A good summer read about librarians, libraries, and the power of reading but in a fictional novel. My favorite take away is not the characters or plot...moreA good summer read about librarians, libraries, and the power of reading but in a fictional novel. My favorite take away is not the characters or plot but the message: Stories can get children and adults through touch life situations intact, and librarians have often been and can still be the conduit by which those books are delivered. The story contains at GTLB story line and some wonderfully crafted statements on intellectual freedom and the freedom to read. (less)
With the recent onslaught of Push/Precious mania in the library and movies, including the censorship that tags along for the ride, it was nice to read...moreWith the recent onslaught of Push/Precious mania in the library and movies, including the censorship that tags along for the ride, it was nice to read a book about abuse, addiction, and mental health from the viewpoint of three realistic male main characters: an 18 year old Latino boy, an 50 + year old screenplay writer, and a 30 or 40 something therapist. Saenz blends the voices of all three into a woven tapestry of pain, forgiveness, friendship and love. The story broke my heart, and gave me hope. It is well worth the read, even for wimps like me who usually avoid tearjerker's at all costs. I recommend this book to everyone, but especially those who work with teen boys and I will recommend it to teen boys. (less)
This YA story is about three life-long friends who break away from their usual routine for a few months and learn what many teens secretly fear: A sum...moreThis YA story is about three life-long friends who break away from their usual routine for a few months and learn what many teens secretly fear: A summer can absolutely change your life forever.
Nina Bermudez has mixed emotions about returning home from a college summer residence program in California for high school leaders. She is literally bursting with experiences to share with her friends while at the same time desperately missing her new found love Steve, the son of hippies who lives in Seattle. Instead of the bff support group Nina expects, she finds that she is standing on the outside of their once close group.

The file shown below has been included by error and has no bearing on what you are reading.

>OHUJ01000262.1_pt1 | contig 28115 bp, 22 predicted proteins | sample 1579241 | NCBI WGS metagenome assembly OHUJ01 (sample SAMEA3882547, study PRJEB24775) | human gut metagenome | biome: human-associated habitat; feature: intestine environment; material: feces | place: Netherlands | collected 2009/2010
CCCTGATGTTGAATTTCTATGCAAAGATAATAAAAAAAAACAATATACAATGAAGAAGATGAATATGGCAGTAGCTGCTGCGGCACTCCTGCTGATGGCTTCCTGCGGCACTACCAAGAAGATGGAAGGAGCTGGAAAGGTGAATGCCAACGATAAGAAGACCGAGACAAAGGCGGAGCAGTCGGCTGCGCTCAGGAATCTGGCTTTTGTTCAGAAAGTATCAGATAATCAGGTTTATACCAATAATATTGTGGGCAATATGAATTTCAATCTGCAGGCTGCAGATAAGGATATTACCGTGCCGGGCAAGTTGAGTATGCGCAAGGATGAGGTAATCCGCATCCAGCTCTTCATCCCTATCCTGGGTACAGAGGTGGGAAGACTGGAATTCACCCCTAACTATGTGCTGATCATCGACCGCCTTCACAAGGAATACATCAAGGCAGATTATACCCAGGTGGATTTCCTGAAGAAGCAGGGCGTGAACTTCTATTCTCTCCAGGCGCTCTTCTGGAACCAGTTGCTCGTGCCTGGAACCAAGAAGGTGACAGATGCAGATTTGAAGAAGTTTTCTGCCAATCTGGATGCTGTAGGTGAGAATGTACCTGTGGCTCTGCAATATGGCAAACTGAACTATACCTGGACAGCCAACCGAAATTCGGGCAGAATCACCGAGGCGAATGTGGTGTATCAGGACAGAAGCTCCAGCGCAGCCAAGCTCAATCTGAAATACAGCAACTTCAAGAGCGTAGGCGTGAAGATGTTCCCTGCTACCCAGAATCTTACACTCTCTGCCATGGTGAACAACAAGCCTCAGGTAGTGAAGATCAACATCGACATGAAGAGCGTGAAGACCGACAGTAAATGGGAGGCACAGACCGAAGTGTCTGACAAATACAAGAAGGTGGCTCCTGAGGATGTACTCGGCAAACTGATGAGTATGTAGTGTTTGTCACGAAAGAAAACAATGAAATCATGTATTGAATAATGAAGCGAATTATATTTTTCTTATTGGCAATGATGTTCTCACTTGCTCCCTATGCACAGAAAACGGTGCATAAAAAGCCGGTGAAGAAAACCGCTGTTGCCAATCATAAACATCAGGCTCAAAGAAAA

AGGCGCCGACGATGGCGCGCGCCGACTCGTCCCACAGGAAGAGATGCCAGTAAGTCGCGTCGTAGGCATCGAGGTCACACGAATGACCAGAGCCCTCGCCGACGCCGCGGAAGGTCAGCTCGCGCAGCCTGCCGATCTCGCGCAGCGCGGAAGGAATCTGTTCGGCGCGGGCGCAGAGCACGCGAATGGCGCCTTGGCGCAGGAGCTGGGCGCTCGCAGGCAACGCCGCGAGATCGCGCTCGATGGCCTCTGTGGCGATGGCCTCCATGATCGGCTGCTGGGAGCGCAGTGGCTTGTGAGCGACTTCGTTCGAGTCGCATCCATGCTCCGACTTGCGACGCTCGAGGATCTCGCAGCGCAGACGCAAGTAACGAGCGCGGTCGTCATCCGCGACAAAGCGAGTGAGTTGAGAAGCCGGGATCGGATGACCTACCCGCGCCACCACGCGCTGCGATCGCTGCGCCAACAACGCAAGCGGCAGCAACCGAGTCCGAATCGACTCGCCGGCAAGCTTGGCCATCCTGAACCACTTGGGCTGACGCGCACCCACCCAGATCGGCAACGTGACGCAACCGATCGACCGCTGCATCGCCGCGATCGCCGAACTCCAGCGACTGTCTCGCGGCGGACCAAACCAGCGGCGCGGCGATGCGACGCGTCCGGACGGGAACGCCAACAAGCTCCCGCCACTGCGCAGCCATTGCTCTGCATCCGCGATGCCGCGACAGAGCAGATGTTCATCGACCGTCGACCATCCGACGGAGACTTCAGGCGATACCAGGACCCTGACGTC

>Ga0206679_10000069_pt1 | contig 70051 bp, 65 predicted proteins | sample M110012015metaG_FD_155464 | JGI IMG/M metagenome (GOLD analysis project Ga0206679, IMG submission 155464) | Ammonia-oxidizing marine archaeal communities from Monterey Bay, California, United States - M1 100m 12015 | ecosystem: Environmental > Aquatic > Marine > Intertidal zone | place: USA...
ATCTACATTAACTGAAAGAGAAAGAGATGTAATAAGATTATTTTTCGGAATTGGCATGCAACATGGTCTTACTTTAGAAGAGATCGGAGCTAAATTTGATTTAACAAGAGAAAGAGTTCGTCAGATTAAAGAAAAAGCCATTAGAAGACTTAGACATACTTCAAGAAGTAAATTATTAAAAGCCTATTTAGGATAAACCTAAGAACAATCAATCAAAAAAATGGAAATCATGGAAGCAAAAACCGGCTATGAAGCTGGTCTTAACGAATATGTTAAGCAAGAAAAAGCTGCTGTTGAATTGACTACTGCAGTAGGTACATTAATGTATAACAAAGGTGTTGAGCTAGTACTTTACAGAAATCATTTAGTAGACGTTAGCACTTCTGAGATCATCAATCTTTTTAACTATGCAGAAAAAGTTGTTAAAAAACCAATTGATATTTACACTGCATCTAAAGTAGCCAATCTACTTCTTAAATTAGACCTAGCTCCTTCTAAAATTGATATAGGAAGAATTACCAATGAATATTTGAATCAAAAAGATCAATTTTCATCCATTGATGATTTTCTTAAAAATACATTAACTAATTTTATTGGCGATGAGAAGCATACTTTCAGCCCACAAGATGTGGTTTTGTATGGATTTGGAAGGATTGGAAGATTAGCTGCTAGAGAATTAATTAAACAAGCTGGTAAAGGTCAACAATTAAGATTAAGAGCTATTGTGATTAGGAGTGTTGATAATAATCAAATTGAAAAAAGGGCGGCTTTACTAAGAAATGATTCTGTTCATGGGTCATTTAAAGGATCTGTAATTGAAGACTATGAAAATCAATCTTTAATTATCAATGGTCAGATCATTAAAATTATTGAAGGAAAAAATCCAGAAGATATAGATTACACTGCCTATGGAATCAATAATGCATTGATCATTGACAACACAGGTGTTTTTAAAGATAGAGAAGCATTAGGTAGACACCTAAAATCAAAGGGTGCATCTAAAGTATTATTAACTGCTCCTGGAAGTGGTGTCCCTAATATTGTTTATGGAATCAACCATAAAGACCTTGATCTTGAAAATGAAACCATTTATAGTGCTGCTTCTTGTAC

She soon stumbles onto the fact that her friends have moved into unfamiliar and uncomfortable waters while she was away. Mel and Avery, the other two points of the triangle, have become best friends with benefits. For Mel, the experience is of first love, of breaking out of her shell, and admitting to herself that she is gay. For Avery, it is a safe and secretly exciting experiment with someone she already loved. For Nina, it was pure hell.
Johnson's story provides an honest, thoughtful, and at times humorous view of teens exploring their sexual identity. Although it is a good addition to the GLBT YA collection for high school and public libraries, it is not necessarily just for this crowd. It is a way for any reader to contemplate the natural awkwardness one might experience upon discovering that a good friend of the same gender is gay.
In once scene, a nervous Nina approaches Mel right before she is scheduled to speak in front of the school. Nina starts to tell Mel that she is worried that her shirt is see-through, but then awkwardly hesitates, not wanting to say something uncomfortable. Mel wants to tell Nina that yes, in fact her shirt is see-through, but she doesn't want Nina to think she is staring at her breasts.
My favorite character in the story is Parker. He is the sarcastically funny "nice" boy who always seems to crush on the girls he can't have (including Mel). He becomes the new friend in the group, often a stand-in for the ever-absent Avery. He is the comic relief of the story, interjecting witty lines that made me chuckle out loud.